Anonymous
Anonymous asked in Arts & HumanitiesBooks & Authors · 1 month ago

Anyone help me with this, please?

I'm very new to writing and wanted to ask how to about something in a chapter.

So my MC is very dedicated to his job as a therapist, but in this session he's trying to get to know a new client who is rather reluctant. At the same time he has a personal worry on his mind that I don't want to be specific about. Basically, he's just received a letter from his dying father that he wants to see him after 15 years. His father was a drunk and abusive and my MC never intended to have anything to do with him or expected to hear from him again. It's shaken him back, brought back awful memories, fears and insecurities of his childhood. Then he had to go to work and act calm and confident. 

I don't want to give away his entire history in the first chapter. This issue with his father is a sub-plot so how much should I give away? Should I mention the letter but never explain it in that chapter? Something has to explain his mood. How can I show his feelings without telling? 

I don't know how to go about showing something is bothering him.

Thanks

3 Answers

Relevance
  • Speed
    Lv 7
    1 month ago
    Favourite answer

    So is the main plot about the therapist reconnecting with his father, or attempting to? Then a teaser in the first chapter is sufficient.

    I assume the therapist is the point of view character, through whose eyes and ears the reader gets the story. That means you can also share his thoughts, memories, concerns, and whatever else is going on in his head.

    If I were writing this, I'd probably introduce that he's received a letter from his father and that its contents are preventing him from giving his patient the professional attention he deserves. I'd end the chapter or section with his decision to act on the letter, whatever that decision is (burn it, ignore it, call him, go see him, whatever) or with a further layer of reveal as to the nature of why they're estranged in the first place.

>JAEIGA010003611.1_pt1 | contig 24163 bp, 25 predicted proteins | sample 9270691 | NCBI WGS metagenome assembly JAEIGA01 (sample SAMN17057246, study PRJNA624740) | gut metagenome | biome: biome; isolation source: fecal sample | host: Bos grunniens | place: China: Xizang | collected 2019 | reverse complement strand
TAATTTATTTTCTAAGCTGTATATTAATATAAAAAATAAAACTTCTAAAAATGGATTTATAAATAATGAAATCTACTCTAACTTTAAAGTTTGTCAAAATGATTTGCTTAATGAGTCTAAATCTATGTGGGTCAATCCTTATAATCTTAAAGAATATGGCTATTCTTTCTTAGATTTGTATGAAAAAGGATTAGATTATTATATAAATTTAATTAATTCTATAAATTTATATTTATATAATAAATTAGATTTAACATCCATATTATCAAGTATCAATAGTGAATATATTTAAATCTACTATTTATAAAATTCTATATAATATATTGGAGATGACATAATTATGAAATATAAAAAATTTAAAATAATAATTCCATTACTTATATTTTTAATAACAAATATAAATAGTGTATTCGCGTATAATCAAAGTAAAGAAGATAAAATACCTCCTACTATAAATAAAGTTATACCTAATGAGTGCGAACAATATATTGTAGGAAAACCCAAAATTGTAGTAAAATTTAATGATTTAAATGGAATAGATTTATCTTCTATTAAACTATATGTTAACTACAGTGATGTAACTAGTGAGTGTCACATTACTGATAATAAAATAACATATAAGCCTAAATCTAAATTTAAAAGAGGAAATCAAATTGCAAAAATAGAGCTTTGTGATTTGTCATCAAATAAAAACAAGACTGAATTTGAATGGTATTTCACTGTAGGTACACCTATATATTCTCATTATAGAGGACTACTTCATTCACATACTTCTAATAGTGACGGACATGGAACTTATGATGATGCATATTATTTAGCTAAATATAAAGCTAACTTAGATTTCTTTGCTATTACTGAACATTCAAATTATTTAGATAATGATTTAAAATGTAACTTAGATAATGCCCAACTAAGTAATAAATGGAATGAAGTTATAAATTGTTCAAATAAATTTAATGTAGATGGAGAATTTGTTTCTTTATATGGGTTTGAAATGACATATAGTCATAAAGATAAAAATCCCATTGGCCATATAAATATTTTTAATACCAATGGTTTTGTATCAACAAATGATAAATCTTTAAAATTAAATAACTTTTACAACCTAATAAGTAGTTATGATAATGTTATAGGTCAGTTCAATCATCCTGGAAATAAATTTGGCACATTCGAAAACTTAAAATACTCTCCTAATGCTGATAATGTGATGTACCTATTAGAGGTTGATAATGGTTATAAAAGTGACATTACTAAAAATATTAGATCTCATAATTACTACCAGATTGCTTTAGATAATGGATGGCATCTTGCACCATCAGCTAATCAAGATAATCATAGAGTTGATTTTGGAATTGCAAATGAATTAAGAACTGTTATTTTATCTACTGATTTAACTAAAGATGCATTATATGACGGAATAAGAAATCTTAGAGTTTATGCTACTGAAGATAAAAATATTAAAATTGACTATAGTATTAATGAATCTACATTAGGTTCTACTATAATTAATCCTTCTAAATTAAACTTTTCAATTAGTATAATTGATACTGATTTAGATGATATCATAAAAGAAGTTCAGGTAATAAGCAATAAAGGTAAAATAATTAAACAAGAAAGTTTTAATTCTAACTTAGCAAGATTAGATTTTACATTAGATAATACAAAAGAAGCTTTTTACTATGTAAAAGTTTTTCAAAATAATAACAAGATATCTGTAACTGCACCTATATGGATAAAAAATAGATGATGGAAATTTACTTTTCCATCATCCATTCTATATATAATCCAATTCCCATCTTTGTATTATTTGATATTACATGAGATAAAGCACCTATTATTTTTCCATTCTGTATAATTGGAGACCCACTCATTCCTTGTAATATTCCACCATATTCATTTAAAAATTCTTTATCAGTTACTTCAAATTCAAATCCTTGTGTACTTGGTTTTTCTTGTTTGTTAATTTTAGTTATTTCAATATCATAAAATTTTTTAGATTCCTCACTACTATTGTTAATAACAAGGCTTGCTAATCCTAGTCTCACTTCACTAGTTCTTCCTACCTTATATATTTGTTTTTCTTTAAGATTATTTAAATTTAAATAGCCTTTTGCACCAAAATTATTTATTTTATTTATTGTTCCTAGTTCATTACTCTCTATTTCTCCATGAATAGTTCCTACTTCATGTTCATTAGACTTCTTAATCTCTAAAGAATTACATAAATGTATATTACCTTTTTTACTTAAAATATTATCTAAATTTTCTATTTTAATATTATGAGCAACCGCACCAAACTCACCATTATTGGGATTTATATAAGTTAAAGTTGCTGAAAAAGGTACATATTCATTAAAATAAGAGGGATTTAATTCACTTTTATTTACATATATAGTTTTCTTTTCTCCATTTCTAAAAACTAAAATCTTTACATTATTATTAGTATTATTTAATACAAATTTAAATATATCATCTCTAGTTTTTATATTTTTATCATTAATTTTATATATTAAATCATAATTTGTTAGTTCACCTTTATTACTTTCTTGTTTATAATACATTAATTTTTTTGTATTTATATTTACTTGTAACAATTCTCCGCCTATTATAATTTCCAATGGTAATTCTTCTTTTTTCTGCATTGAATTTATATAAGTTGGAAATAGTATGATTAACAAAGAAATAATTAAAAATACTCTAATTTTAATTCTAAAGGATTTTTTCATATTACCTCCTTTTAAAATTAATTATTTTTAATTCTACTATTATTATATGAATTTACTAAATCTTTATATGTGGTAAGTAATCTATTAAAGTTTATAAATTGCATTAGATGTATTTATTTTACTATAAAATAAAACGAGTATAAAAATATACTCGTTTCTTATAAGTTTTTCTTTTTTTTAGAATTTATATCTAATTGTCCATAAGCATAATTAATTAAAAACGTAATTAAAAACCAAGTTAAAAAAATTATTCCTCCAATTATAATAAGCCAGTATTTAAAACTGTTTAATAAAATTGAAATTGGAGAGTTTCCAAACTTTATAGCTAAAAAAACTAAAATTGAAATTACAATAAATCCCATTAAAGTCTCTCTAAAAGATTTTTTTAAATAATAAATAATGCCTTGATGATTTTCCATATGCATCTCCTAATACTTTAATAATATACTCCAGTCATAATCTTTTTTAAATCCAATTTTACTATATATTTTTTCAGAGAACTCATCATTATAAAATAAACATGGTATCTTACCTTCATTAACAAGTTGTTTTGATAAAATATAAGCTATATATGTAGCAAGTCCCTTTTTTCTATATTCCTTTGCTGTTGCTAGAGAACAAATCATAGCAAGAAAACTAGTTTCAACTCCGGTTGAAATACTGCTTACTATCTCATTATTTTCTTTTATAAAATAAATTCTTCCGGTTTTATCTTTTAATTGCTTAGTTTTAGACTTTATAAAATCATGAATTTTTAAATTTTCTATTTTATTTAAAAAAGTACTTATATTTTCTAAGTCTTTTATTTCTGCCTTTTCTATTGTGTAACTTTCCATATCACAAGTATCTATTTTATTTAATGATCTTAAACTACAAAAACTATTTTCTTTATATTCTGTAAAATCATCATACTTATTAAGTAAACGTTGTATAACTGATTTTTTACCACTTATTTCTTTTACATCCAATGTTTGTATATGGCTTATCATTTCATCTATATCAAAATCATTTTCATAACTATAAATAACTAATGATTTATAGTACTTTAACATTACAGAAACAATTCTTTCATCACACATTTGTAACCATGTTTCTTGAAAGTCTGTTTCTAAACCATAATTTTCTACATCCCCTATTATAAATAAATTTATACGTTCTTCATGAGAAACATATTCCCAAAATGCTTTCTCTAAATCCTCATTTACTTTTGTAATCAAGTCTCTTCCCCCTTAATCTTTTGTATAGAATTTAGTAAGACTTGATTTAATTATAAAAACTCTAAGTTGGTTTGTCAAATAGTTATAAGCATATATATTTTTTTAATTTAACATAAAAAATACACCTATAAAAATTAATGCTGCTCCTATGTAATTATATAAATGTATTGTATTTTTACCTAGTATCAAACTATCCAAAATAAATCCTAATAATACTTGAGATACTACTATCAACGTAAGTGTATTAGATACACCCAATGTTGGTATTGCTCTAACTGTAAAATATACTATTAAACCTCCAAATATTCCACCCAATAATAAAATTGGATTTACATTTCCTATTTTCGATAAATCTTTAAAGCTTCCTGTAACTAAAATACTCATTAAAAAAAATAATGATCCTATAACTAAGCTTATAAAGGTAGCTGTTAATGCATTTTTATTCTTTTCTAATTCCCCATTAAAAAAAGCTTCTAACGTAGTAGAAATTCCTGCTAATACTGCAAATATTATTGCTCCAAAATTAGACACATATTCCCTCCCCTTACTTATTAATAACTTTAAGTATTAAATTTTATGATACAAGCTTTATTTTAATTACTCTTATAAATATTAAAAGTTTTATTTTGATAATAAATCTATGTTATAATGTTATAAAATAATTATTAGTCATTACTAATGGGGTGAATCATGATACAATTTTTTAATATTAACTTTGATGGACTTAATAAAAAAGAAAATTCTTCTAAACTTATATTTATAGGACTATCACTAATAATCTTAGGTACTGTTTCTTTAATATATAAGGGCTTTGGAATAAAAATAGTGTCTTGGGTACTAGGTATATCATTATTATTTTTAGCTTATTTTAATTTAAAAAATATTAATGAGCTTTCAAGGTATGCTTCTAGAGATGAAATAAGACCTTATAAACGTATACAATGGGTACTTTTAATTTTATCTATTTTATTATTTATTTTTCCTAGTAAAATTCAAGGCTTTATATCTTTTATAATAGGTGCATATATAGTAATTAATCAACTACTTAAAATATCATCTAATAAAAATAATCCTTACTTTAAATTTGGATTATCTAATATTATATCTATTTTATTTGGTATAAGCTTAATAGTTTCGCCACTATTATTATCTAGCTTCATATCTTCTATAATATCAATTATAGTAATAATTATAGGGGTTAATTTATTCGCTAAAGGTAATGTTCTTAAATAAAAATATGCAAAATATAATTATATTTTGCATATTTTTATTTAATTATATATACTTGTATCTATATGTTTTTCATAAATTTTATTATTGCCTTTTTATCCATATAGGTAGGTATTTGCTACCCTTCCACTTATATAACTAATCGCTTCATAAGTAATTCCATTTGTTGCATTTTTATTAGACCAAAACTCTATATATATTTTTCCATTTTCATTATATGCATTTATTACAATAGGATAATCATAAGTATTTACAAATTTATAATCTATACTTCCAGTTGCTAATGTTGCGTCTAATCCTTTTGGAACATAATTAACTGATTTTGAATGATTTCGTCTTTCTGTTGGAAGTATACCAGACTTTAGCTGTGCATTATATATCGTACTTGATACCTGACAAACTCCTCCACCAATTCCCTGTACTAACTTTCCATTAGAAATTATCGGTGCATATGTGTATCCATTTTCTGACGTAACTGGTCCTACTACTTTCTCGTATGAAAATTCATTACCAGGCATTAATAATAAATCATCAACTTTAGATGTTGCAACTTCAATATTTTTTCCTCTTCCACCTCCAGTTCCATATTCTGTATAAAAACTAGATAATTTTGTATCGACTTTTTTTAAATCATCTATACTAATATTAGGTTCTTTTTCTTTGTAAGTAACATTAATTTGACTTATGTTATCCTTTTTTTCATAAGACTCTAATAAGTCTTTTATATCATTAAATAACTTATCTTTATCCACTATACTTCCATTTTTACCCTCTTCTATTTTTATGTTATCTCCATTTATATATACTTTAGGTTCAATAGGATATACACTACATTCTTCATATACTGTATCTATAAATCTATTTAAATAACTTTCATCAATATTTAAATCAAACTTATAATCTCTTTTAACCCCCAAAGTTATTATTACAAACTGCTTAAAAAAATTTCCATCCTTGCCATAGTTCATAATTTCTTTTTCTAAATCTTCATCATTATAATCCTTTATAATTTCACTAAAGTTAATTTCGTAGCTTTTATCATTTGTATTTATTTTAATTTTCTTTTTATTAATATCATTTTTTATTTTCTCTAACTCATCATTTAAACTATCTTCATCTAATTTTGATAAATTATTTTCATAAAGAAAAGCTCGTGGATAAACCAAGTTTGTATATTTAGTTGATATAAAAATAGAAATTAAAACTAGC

If you're in his POV, you show something is bothering him by sharing his thoughts, intercut with this new patient he's trying to draw out of his shell.

  • 1 month ago

    Well, you probably should give a reason for his distracted mood. How much you reveal is up to you, though. You don't need to go into detail and tell the reader your character's whole life story in one go. You could even just have him receive the letter, decide not to read it before the therapy session, but show how it still rattles him.

    How to show feelings without telling could be:

    MC paused mid-sentence when he saw the envelope on his desk, his name and address written in his father's bold handwriting. "When did this come?" he asked, amazed at the steadiness of his own voice.

    or

    Fifteen years, fifteen years of no contact, and now the old man wanted to see him? MC's hands shook as he read the letter one more time.

    or

    MC threw the letter on the table in disgust. If the old drunk thought he was going to come running just because he was dying, he was as delusional as he always had been.

    These are obviously just examples of different approaches, the writing should be yours, not mine. 

  • Andrew
    Lv 7
    1 month ago

    So you're writing a story about a character who is licensed to assist people in dealing with their issues and feelings and you don't have any idea how to write about him dealing with his own issues and feelings. Good thing you're not writing about a story about a guy who teaches a writing class. 

Still have questions? Get answers by asking now.